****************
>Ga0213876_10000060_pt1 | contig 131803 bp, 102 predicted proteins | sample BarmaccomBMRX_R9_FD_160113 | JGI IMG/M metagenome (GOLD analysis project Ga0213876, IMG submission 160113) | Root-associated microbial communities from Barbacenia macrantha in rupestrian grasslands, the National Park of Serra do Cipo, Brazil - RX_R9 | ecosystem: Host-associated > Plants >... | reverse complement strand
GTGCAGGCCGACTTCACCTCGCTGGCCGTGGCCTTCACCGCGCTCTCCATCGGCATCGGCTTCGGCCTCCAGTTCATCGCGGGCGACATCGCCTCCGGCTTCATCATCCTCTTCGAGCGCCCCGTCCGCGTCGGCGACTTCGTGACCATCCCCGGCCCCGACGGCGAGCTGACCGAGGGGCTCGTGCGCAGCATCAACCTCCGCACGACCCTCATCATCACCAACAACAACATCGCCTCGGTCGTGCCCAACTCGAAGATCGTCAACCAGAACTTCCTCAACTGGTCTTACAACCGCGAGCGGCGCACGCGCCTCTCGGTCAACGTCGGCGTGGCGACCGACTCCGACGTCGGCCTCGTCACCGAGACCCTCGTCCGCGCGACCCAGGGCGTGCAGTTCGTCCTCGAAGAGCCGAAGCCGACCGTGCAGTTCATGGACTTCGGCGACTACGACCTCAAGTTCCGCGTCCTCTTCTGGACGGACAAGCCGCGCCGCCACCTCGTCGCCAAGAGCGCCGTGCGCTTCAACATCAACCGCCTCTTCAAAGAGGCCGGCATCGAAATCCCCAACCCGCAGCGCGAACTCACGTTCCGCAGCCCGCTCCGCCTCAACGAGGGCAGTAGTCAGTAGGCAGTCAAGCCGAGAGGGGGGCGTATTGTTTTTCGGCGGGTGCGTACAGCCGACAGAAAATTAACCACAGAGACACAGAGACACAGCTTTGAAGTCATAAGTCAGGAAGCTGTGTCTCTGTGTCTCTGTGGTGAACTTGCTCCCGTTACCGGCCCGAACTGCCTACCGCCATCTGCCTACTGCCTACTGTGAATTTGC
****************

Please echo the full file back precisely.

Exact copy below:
>Ga0213876_10000060_pt1 | contig 131803 bp, 102 predicted proteins | sample BarmaccomBMRX_R9_FD_160113 | JGI IMG/M metagenome (GOLD analysis project Ga0213876, IMG submission 160113) | Root-associated microbial communities from Barbacenia macrantha in rupestrian grasslands, the National Park of Serra do Cipo, Brazil - RX_R9 | ecosystem: Host-associated > Plants >... | reverse complement strand
GTGCAGGCCGACTTCACCTCGCTGGCCGTGGCCTTCACCGCGCTCTCCATCGGCATCGGCTTCGGCCTCCAGTTCATCGCGGGCGACATCGCCTCCGGCTTCATCATCCTCTTCGAGCGCCCCGTCCGCGTCGGCGACTTCGTGACCATCCCCGGCCCCGACGGCGAGCTGACCGAGGGGCTCGTGCGCAGCATCAACCTCCGCACGACCCTCATCATCACCAACAACAACATCGCCTCGGTCGTGCCCAACTCGAAGATCGTCAACCAGAACTTCCTCAACTGGTCTTACAACCGCGAGCGGCGCACGCGCCTCTCGGTCAACGTCGGCGTGGCGACCGACTCCGACGTCGGCCTCGTCACCGAGACCCTCGTCCGCGCGACCCAGGGCGTGCAGTTCGTCCTCGAAGAGCCGAAGCCGACCGTGCAGTTCATGGACTTCGGCGACTACGACCTCAAGTTCCGCGTCCTCTTCTGGACGGACAAGCCGCGCCGCCACCTCGTCGCCAAGAGCGCCGTGCGCTTCAACATCAACCGCCTCTTCAAAGAGGCCGGCATCGAAATCCCCAACCCGCAGCGCGAACTCACGTTCCGCAGCCCGCTCCGCCTCAACGAGGGCAGTAGTCAGTAGGCAGTCAAGCCGAGAGGGGGGCGTATTGTTTTTCGGCGGGTGCGTACAGCCGACAGAAAATTAACCACAGAGACACAGAGACACAGCTTTGAAGTCATAAGTCAGGAAGCTGTGTCTCTGTGTCTCTGTGGTGAACTTGCTCCCGTTACCGGCCCGAACTGCCTACCGCCATCTGCCTACTGCCTACTGTGAATTTGC